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In safe hands?

Posted by Neil Rose, Editor, Legal Futures


Safe as houses: the logistics of consolidating client accounts look fearsome

The idea that the government might tell all solicitors that they must put client account money in one, specified bank is unlikely to go down well with the profession. Though the Conservatives’ plan to harvest the interest from bringing it all together to boost the legal aid fund (see story [2]) includes a guarantee that clients and solicitors will not lose out on the interest they currently earn, it is bound to make people nervous.

Even at the current low interest rates, the amount of money the profession has collectively on deposit every night would surely generate serious amounts of cash. The Tories are not the first people to have their eyes on client account interest. It has often been talked about in pro bono circles, but the difficulty of selling the idea to solicitors has always stopped it becoming more than talk. That has not prevented individual firms taking such an initiative, of course, as magic circle firm Allen & Overy did back in 2005, giving the extra interest it earned from pooling client money to the London Legal Support Trust.

It is fair enough that solicitors are compensated for effectively offering clients free banking services, but do they earn more than is justified by this? The further worry is that more than a few firms rely on client account interest to keep afloat – or at least they did before interest rates went through the floor. Even firms which do not rely on interest to this extent can find they earn more from it than from any individual client.

In an ideal world, client account would not exist. No accounts rules and no opportunity for financial fraud would mean you could slash the size of both the Solicitors Regulation Authority and the practising certificate fee, and close the compensation fund entirely. Of course, that will not happen, but might it be that this new scheme would make it harder to attempt fraud, or at least discourage solicitors from doing it? At least there would be no opportunity to put client money with Icelandic banks.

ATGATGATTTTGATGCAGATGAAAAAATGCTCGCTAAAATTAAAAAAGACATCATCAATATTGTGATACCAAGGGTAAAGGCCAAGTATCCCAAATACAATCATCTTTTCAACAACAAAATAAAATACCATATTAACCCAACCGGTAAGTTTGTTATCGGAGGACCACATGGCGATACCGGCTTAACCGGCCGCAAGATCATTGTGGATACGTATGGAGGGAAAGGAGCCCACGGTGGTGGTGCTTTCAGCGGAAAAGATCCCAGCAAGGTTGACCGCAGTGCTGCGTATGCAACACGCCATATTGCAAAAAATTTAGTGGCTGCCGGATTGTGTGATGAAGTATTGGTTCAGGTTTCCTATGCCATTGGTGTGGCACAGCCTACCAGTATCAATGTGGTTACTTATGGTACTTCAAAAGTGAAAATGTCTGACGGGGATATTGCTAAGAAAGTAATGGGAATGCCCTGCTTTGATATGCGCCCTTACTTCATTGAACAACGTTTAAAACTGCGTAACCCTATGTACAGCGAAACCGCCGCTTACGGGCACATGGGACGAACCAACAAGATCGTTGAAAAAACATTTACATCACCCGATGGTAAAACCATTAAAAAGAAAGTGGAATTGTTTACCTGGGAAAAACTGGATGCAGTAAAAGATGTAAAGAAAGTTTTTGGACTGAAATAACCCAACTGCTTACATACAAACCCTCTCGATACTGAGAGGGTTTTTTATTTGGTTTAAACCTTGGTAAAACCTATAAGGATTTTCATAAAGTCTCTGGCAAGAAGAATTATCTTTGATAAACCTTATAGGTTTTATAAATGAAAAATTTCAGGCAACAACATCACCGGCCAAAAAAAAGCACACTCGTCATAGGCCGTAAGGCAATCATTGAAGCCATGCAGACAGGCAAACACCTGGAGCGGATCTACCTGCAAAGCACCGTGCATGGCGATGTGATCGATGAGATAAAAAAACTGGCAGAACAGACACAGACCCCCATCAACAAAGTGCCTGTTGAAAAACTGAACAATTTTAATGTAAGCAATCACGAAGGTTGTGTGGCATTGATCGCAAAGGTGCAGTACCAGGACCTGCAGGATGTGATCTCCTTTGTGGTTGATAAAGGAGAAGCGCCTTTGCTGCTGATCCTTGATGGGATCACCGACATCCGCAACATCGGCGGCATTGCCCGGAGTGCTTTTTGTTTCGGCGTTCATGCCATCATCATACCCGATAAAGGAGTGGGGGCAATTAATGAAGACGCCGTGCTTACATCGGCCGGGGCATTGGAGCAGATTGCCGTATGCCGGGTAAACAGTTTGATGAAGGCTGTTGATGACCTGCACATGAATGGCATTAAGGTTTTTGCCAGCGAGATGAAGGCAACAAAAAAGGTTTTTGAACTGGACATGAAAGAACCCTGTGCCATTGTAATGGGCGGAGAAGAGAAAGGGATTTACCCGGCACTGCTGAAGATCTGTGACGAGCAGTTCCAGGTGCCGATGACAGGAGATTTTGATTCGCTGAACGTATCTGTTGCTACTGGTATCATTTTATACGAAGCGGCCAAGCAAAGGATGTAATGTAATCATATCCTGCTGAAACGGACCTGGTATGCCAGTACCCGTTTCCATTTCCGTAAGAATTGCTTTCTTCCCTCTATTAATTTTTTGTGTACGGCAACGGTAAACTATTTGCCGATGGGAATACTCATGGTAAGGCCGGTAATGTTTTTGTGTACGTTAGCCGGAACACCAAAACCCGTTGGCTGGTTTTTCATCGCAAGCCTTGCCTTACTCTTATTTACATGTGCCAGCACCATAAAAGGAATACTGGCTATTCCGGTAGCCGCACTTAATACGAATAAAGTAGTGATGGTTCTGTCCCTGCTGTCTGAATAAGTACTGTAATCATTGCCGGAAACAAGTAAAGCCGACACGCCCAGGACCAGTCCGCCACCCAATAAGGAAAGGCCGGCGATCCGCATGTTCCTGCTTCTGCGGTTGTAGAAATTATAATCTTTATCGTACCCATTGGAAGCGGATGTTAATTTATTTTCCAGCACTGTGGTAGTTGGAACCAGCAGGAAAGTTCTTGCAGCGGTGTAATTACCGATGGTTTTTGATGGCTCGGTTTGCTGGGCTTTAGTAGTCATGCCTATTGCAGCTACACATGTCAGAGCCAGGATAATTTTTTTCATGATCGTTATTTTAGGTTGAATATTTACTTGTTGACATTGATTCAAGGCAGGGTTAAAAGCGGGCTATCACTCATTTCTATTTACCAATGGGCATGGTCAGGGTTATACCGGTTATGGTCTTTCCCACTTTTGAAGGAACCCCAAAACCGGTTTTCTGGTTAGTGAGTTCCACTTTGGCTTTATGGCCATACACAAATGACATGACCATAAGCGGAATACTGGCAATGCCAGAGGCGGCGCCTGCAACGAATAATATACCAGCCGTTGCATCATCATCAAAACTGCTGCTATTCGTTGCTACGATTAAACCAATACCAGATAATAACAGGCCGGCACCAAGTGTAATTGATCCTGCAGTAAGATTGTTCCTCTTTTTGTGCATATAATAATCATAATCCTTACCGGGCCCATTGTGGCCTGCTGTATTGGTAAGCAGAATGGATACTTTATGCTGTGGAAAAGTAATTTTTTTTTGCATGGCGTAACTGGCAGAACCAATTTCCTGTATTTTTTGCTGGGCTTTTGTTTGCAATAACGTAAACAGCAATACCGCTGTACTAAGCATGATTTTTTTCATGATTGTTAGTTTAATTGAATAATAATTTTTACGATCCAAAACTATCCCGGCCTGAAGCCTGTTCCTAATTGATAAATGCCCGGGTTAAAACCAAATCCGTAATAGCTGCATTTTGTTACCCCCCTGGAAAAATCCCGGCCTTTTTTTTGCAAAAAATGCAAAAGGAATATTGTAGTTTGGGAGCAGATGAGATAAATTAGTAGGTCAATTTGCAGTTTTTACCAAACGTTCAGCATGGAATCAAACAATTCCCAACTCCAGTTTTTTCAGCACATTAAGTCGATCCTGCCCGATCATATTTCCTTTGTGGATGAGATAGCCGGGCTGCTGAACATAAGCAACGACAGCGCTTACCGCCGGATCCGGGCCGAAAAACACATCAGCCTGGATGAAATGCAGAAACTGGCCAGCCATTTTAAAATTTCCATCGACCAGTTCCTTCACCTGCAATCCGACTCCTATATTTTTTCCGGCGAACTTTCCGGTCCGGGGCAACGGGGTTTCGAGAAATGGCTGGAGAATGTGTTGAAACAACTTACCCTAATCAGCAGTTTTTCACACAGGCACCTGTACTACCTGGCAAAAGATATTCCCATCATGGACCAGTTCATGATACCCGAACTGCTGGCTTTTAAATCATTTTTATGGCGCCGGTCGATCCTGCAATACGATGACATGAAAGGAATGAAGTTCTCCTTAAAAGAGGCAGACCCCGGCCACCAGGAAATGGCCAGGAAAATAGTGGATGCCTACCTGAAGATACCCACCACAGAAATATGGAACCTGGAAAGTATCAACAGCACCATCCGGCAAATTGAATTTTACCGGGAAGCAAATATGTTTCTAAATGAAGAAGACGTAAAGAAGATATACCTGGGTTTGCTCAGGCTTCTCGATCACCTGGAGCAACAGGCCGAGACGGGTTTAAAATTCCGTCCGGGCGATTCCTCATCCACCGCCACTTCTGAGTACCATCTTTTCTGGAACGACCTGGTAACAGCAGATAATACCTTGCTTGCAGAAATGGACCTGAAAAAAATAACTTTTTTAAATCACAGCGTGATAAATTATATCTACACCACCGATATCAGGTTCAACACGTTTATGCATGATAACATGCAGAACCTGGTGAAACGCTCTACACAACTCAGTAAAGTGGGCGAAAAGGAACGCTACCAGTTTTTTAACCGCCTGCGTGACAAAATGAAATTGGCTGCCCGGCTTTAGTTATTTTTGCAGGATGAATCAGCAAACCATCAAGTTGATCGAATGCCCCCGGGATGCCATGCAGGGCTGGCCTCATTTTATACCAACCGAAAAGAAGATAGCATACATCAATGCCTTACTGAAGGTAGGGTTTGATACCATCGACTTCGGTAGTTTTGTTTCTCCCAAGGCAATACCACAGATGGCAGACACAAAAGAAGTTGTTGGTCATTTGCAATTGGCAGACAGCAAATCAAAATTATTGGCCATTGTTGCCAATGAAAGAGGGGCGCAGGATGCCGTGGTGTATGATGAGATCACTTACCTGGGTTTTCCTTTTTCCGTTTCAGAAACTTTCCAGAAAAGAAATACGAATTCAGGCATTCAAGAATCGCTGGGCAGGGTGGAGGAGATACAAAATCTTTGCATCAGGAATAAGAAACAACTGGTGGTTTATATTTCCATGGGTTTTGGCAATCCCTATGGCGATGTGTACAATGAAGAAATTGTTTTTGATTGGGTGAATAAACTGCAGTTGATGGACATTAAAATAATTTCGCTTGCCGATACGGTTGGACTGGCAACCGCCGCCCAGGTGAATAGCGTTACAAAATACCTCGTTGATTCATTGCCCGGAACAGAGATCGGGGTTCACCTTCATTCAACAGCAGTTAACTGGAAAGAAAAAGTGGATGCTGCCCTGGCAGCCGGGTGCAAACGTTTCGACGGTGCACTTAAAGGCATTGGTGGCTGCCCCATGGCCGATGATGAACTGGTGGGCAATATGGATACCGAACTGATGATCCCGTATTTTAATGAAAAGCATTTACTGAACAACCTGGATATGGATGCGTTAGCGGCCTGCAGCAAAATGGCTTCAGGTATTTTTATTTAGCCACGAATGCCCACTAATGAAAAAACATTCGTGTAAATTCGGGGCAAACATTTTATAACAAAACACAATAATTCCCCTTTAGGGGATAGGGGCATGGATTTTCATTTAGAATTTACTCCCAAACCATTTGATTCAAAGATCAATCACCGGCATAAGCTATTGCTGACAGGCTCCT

The logistics of implementing the Tory plan look fearsome, even if smaller firms are exempted as has been suggested, but there is no reason not to investigate it. As Henry Bellingham says, clearly in the current economic climate there is no prospect of new public money for legal aid, so they need to be more creative in finding alternatives. Other ideas such as the conditional legal aid fund, a hoary old chestnut that has been around for decades, are also back on the agenda.

Client account is, in some ways, a subject that dare not speak its name. Law Society plans to review it several years ago never came to fruition, while back in 2006, then SRA board chairman Peter Williamson told me that “it seems to me that in this day and age, with the modern banking techniques we have, it is worth looking at whether it is necessary to keep as much money in client accounts as is held now”. He described it then as being on the SRA’s medium-term agenda, but it has not yet been addressed, at least publicly.

But if Dominic Grieve and Henry Bellingham are making themselves comfortable at the Ministry of Justice come 7 May, that could quickly change.